- Many seniors struggle with the stigma that is too often associated with accessing emergency food and receiving assistance (such as SNAP). To improve their experience with these services, we must consider new, more dignified methods to provide those in need with food (e.g. expand food delivery options for those receiving SNAP benefits).
- Require food delivery services such as Fresh Direct, Amazon Fresh, Instacart, and Target to accept SNAP benefits.
- Improve Use of Online Shopping Among Seniors
- Many seniors struggle when trying to purchase food online. Platforms for purchasing groceries for pickup or delivery should be streamlined and made easier to navigate.
- Staff senior centers with people trained to assist residents with online food purchases and problems they may have obtaining healthy food.
- Conduct Surveys and Research into Hunger and Food Insecurity Rates Among the Various Communities of NYC
- We need to get an accurate picture of how many New Yorkers, including seniors were negatively impacted by the COVID-19 pandemic in order to design appropriate, targeted interventions.
- Include geographic and demographic information about hunger and food insecurity during the pandemic in reports that will be accessible to the public.
- Include senior-specific information to pinpoint gaps in service for older adults and determine the best ways to support the homebound and isolated.
- Appoint a Deputy Mayor for Food and Water
- This individual will have a thorough understanding of the food needs of different New York City populations and will be the face of the food system for New Yorkers.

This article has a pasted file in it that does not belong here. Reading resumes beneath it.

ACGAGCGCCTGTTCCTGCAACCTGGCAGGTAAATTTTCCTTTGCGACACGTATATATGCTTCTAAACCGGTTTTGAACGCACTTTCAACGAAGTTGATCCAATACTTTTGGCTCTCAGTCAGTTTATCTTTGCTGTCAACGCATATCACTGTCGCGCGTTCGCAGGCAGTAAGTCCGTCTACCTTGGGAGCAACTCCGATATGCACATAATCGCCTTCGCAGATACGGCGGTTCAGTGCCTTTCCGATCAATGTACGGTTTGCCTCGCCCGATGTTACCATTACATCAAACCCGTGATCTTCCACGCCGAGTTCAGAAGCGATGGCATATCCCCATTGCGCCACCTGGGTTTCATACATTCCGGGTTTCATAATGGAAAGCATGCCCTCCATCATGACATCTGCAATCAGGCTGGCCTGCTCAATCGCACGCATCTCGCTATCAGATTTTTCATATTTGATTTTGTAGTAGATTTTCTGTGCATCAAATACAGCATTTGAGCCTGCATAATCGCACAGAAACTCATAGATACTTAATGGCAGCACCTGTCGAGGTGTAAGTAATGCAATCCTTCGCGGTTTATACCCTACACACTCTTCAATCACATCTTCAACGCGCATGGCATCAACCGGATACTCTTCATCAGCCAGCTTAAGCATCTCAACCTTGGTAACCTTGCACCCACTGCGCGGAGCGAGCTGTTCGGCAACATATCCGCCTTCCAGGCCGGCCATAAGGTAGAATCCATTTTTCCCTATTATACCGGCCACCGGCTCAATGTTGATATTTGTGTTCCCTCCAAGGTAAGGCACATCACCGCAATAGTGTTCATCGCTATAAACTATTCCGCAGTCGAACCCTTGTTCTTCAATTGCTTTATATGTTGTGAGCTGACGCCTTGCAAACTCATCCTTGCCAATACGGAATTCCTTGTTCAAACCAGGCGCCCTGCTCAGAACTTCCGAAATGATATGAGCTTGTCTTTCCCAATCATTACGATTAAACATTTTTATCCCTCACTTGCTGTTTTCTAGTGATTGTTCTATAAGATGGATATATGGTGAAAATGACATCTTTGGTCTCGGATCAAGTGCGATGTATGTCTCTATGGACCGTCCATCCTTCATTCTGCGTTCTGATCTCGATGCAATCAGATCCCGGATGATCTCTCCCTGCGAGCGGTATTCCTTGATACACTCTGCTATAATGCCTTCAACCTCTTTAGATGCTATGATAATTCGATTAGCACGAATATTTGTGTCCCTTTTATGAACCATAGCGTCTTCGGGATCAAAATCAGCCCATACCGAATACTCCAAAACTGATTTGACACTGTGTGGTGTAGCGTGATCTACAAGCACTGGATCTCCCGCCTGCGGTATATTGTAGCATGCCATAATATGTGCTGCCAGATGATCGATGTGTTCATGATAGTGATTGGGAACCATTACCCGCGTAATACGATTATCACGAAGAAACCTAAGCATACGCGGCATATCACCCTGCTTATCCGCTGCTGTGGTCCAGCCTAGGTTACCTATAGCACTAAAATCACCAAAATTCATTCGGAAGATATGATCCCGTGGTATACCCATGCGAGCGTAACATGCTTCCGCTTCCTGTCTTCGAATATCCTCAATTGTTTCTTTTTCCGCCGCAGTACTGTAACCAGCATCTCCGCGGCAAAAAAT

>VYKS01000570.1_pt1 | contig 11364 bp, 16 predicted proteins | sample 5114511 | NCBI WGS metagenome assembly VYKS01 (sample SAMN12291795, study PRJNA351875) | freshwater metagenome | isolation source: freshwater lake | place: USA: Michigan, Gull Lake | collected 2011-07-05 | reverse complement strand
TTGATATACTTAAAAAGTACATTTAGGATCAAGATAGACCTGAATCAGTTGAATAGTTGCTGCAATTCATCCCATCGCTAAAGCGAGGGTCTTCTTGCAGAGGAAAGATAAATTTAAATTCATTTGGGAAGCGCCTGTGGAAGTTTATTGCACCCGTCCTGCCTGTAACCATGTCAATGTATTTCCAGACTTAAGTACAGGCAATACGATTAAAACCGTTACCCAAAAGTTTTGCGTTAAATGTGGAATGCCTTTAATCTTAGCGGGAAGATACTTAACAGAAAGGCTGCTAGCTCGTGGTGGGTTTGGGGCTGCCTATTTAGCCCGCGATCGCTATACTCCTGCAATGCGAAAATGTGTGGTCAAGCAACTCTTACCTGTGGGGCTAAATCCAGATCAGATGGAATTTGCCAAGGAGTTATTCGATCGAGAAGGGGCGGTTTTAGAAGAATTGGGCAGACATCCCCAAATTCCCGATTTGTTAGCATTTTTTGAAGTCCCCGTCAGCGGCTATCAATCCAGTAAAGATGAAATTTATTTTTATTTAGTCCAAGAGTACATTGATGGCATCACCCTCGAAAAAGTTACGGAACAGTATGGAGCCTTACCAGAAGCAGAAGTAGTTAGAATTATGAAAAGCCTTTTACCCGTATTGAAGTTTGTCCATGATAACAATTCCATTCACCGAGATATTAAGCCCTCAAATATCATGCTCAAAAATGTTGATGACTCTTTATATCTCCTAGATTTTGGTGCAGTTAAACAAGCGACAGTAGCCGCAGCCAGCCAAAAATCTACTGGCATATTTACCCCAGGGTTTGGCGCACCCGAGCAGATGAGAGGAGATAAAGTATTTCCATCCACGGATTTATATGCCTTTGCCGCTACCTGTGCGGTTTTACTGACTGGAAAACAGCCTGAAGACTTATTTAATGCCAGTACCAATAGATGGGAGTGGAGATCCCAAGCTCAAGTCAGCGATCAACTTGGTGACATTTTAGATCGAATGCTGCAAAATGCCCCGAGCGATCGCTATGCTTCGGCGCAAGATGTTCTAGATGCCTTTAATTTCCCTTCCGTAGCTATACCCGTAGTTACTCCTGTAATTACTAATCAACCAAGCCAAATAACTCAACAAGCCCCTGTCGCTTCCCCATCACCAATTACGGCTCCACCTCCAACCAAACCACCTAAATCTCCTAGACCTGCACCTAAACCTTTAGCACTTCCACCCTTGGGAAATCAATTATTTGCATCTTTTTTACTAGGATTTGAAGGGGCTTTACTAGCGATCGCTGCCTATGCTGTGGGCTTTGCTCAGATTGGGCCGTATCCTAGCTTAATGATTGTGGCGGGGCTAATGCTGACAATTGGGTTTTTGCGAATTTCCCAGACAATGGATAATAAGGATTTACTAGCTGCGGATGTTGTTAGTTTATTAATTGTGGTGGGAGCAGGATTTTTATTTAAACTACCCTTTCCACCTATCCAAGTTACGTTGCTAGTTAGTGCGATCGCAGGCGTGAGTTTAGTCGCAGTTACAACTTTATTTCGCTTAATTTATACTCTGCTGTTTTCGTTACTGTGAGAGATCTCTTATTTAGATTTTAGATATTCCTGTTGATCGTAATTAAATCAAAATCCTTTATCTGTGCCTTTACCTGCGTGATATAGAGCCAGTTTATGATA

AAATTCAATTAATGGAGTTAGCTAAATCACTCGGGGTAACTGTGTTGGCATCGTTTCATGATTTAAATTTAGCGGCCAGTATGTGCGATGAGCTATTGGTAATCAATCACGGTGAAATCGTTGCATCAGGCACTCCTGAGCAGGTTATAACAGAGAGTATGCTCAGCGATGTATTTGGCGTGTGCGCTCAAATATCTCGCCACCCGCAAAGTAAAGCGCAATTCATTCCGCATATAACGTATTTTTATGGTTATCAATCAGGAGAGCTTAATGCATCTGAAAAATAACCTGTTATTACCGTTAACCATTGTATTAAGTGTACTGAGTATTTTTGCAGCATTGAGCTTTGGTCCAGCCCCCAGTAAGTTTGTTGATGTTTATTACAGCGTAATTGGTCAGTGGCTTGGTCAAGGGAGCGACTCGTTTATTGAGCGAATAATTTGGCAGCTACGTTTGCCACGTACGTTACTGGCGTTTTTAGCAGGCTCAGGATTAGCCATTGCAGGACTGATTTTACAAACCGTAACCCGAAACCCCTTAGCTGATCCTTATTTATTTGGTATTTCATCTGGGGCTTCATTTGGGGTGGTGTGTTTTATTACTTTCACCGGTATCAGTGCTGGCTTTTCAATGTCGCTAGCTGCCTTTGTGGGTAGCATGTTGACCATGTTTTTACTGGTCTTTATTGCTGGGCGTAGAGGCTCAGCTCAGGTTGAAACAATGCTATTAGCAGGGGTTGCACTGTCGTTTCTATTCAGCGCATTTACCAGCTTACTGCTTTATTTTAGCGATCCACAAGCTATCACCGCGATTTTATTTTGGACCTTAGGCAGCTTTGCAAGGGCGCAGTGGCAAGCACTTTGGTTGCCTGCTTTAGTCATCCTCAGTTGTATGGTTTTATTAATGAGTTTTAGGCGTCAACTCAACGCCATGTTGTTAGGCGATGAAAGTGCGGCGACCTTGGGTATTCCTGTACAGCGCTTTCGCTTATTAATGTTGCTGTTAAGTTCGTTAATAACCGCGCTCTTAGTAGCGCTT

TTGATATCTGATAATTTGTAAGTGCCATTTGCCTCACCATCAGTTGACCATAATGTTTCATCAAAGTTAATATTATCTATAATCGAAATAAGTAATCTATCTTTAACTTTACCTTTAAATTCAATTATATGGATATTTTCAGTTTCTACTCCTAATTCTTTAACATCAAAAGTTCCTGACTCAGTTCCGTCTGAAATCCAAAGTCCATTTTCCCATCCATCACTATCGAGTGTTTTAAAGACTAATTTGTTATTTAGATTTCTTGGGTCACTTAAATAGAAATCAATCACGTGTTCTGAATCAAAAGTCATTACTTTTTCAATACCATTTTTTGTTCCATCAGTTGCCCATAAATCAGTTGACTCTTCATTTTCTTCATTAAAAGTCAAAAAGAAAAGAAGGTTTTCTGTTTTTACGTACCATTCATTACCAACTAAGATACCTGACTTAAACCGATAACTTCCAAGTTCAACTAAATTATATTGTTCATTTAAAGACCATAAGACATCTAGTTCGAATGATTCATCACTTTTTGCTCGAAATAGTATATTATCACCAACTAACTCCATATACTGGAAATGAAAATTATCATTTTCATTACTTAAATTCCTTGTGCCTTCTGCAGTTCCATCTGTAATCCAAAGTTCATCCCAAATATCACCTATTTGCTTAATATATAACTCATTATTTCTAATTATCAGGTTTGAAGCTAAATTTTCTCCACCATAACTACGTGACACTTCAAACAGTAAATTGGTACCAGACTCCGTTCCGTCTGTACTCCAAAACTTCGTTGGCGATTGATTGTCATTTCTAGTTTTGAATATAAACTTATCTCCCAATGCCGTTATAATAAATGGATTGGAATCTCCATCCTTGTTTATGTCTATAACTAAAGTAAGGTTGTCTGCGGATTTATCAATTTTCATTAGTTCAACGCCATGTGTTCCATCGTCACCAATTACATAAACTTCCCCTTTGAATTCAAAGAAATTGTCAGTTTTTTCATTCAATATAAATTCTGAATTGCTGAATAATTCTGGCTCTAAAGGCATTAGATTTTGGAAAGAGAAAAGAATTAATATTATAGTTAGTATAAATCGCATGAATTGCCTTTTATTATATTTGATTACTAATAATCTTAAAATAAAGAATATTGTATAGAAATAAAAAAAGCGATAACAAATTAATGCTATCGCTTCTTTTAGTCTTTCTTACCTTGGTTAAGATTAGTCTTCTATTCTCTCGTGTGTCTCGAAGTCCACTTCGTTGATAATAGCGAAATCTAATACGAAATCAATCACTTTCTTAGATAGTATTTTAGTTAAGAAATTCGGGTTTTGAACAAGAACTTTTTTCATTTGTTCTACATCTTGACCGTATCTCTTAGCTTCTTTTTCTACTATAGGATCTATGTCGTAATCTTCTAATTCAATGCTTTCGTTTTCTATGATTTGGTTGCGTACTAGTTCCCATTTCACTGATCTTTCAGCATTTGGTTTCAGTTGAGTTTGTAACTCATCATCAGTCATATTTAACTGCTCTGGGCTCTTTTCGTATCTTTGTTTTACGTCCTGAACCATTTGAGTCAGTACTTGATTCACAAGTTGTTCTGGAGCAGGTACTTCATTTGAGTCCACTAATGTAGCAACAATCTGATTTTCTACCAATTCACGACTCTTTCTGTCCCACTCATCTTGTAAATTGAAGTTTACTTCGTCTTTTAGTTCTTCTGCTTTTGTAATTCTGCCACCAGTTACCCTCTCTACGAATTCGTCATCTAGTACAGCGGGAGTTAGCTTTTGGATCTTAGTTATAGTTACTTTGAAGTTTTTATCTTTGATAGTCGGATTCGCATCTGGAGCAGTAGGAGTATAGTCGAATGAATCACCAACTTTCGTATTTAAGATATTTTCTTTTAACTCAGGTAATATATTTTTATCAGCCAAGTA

- Provide adequate funding and staff to the Office of Food Policy so the City can better meet the needs of the people.
- Staff under this Deputy Mayor should include personnel knowledgeable about the specific problems faced by seniors in accessing food.
- Increase the Number of Fruit and Vegetable Carts designated to Naturally Occurring Retirement Community (NORC)
- Expand the City’s Green Carts program, especially in underserved areas, by easing restrictions and streamlining the application process.
- Ensure that existing Green Cart vendors are allowing the use of EBT cards.
- Allow other fruit and vegetable vendors that are not part of the Green Carts program to take EBT funds as well.
- Subsidize Nutritious Food Boxes for all Senior Centers
- Partner with GrowNYC and other food-related community-based organizations to create a nutritious food-box delivery to every single NYC senior.
- Establish Participatory and Grow Gardens at Senior Centers and in NYCHA Housing and Senior Centers
- Turn senior centers, spaces already frequented by older New Yorkers, into sources of fresh produce by creating participatory gardens.
- Involve low-income seniors in the gardening process to offer them a social outlet and encourage them to eat what they grow.
- Improve Accessibility of Public Spaces Where Food is Available
- Ensure that parks and buildings providing food and food assistance, such as farmers’ markets and SNAP enrollment centers, are equipped with ramps, handrails, and anything else needed for less-mobile seniors to have easy access to these spaces.